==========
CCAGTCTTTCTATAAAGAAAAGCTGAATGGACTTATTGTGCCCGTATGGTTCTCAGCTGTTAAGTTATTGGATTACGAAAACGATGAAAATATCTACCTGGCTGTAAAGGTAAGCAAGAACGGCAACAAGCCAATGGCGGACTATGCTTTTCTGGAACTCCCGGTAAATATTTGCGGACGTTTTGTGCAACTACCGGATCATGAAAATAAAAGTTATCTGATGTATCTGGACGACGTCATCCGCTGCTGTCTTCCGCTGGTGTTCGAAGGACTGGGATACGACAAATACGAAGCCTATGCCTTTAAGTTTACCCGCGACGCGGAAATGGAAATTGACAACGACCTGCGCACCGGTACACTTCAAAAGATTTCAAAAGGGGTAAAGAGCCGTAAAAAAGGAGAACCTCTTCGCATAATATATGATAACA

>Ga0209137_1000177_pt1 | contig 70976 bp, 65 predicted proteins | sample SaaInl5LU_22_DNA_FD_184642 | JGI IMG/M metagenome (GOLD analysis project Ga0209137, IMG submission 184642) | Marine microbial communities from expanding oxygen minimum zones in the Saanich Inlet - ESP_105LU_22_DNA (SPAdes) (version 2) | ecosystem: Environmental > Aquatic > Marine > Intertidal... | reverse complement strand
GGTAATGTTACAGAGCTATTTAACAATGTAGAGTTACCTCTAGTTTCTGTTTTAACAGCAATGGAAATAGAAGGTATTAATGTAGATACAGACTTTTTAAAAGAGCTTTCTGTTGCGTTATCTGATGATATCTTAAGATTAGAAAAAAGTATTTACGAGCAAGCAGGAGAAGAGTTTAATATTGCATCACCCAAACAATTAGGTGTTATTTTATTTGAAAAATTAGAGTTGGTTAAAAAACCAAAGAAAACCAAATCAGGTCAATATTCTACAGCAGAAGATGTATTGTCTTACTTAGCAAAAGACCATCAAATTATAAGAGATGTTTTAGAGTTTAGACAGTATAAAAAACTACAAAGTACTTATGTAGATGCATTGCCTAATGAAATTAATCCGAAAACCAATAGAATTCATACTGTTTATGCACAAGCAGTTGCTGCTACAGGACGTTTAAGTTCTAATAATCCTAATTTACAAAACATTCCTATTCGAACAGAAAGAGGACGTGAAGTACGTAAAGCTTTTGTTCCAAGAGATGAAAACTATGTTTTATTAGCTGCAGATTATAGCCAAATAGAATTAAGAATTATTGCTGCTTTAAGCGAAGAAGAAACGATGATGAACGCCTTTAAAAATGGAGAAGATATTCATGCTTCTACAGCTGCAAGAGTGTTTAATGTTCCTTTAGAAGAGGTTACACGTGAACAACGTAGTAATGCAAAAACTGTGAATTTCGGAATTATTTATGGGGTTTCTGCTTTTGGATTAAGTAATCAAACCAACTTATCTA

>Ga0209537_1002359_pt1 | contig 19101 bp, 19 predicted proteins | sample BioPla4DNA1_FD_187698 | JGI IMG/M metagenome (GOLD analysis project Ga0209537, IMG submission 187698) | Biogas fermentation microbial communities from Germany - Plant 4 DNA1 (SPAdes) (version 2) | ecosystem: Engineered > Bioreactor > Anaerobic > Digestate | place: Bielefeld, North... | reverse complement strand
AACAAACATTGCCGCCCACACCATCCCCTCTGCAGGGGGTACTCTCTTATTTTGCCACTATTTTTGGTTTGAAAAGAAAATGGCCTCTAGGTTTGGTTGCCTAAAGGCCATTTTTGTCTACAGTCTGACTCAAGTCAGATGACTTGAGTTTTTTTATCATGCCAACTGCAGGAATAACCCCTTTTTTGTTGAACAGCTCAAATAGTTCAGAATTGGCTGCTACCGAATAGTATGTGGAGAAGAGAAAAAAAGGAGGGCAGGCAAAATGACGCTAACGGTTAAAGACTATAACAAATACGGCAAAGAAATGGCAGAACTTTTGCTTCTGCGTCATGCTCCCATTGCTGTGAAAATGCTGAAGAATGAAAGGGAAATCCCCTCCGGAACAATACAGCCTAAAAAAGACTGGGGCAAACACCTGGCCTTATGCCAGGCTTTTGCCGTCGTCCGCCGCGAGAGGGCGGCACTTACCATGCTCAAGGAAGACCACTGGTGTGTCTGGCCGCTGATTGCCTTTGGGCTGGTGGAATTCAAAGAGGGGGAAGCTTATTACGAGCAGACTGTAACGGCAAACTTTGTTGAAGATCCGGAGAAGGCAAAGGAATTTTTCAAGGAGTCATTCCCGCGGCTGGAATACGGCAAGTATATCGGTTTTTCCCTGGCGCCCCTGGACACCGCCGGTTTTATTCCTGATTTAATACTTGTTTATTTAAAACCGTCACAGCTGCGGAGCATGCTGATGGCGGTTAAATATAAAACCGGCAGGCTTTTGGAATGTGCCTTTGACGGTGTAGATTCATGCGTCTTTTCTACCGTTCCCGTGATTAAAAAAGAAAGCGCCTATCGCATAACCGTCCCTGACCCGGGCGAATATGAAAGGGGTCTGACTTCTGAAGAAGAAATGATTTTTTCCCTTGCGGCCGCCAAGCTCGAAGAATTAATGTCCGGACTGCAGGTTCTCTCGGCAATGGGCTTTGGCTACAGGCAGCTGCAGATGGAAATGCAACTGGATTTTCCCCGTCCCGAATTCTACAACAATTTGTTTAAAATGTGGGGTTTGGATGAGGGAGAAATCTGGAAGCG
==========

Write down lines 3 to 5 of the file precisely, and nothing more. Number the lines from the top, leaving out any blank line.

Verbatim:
GGTAATGTTACAGAGCTATTTAACAATGTAGAGTTACCTCTAGTTTCTGTTTTAACAGCAATGGAAATAGAAGGTATTAATGTAGATACAGACTTTTTAAAAGAGCTTTCTGTTGCGTTATCTGATGATATCTTAAGATTAGAAAAAAGTATTTACGAGCAAGCAGGAGAAGAGTTTAATATTGCATCACCCAAACAATTAGGTGTTATTTTATTTGAAAAATTAGAGTTGGTTAAAAAACCAAAGAAAACCAAATCAGGTCAATATTCTACAGCAGAAGATGTATTGTCTTACTTAGCAAAAGACCATCAAATTATAAGAGATGTTTTAGAGTTTAGACAGTATAAAAAACTACAAAGTACTTATGTAGATGCATTGCCTAATGAAATTAATCCGAAAACCAATAGAATTCATACTGTTTATGCACAAGCAGTTGCTGCTACAGGACGTTTAAGTTCTAATAATCCTAATTTACAAAACATTCCTATTCGAACAGAAAGAGGACGTGAAGTACGTAAAGCTTTTGTTCCAAGAGATGAAAACTATGTTTTATTAGCTGCAGATTATAGCCAAATAGAATTAAGAATTATTGCTGCTTTAAGCGAAGAAGAAACGATGATGAACGCCTTTAAAAATGGAGAAGATATTCATGCTTCTACAGCTGCAAGAGTGTTTAATGTTCCTTTAGAAGAGGTTACACGTGAACAACGTAGTAATGCAAAAACTGTGAATTTCGGAATTATTTATGGGGTTTCTGCTTTTGGATTAAGTAATCAAACCAACTTATCTA

>Ga0209537_1002359_pt1 | contig 19101 bp, 19 predicted proteins | sample BioPla4DNA1_FD_187698 | JGI IMG/M metagenome (GOLD analysis project Ga0209537, IMG submission 187698) | Biogas fermentation microbial communities from Germany - Plant 4 DNA1 (SPAdes) (version 2) | ecosystem: Engineered > Bioreactor > Anaerobic > Digestate | place: Bielefeld, North... | reverse complement strand
AACAAACATTGCCGCCCACACCATCCCCTCTGCAGGGGGTACTCTCTTATTTTGCCACTATTTTTGGTTTGAAAAGAAAATGGCCTCTAGGTTTGGTTGCCTAAAGGCCATTTTTGTCTACAGTCTGACTCAAGTCAGATGACTTGAGTTTTTTTATCATGCCAACTGCAGGAATAACCCCTTTTTTGTTGAACAGCTCAAATAGTTCAGAATTGGCTGCTACCGAATAGTATGTGGAGAAGAGAAAAAAAGGAGGGCAGGCAAAATGACGCTAACGGTTAAAGACTATAACAAATACGGCAAAGAAATGGCAGAACTTTTGCTTCTGCGTCATGCTCCCATTGCTGTGAAAATGCTGAAGAATGAAAGGGAAATCCCCTCCGGAACAATACAGCCTAAAAAAGACTGGGGCAAACACCTGGCCTTATGCCAGGCTTTTGCCGTCGTCCGCCGCGAGAGGGCGGCACTTACCATGCTCAAGGAAGACCACTGGTGTGTCTGGCCGCTGATTGCCTTTGGGCTGGTGGAATTCAAAGAGGGGGAAGCTTATTACGAGCAGACTGTAACGGCAAACTTTGTTGAAGATCCGGAGAAGGCAAAGGAATTTTTCAAGGAGTCATTCCCGCGGCTGGAATACGGCAAGTATATCGGTTTTTCCCTGGCGCCCCTGGACACCGCCGGTTTTATTCCTGATTTAATACTTGTTTATTTAAAACCGTCACAGCTGCGGAGCATGCTGATGGCGGTTAAATATAAAACCGGCAGGCTTTTGGAATGTGCCTTTGACGGTGTAGATTCATGCGTCTTTTCTACCGTTCCCGTGATTAAAAAAGAAAGCGCCTATCGCATAACCGTCCCTGACCCGGGCGAATATGAAAGGGGTCTGACTTCTGAAGAAGAAATGATTTTTTCCCTTGCGGCCGCCAAGCTCGAAGAATTAATGTCCGGACTGCAGGTTCTCTCGGCAATGGGCTTTGGCTACAGGCAGCTGCAGATGGAAATGCAACTGGATTTTCCCCGTCCCGAATTCTACAACAATTTGTTTAAAATGTGGGGTTTGGATGAGGGAGAAATCTGGAAGCG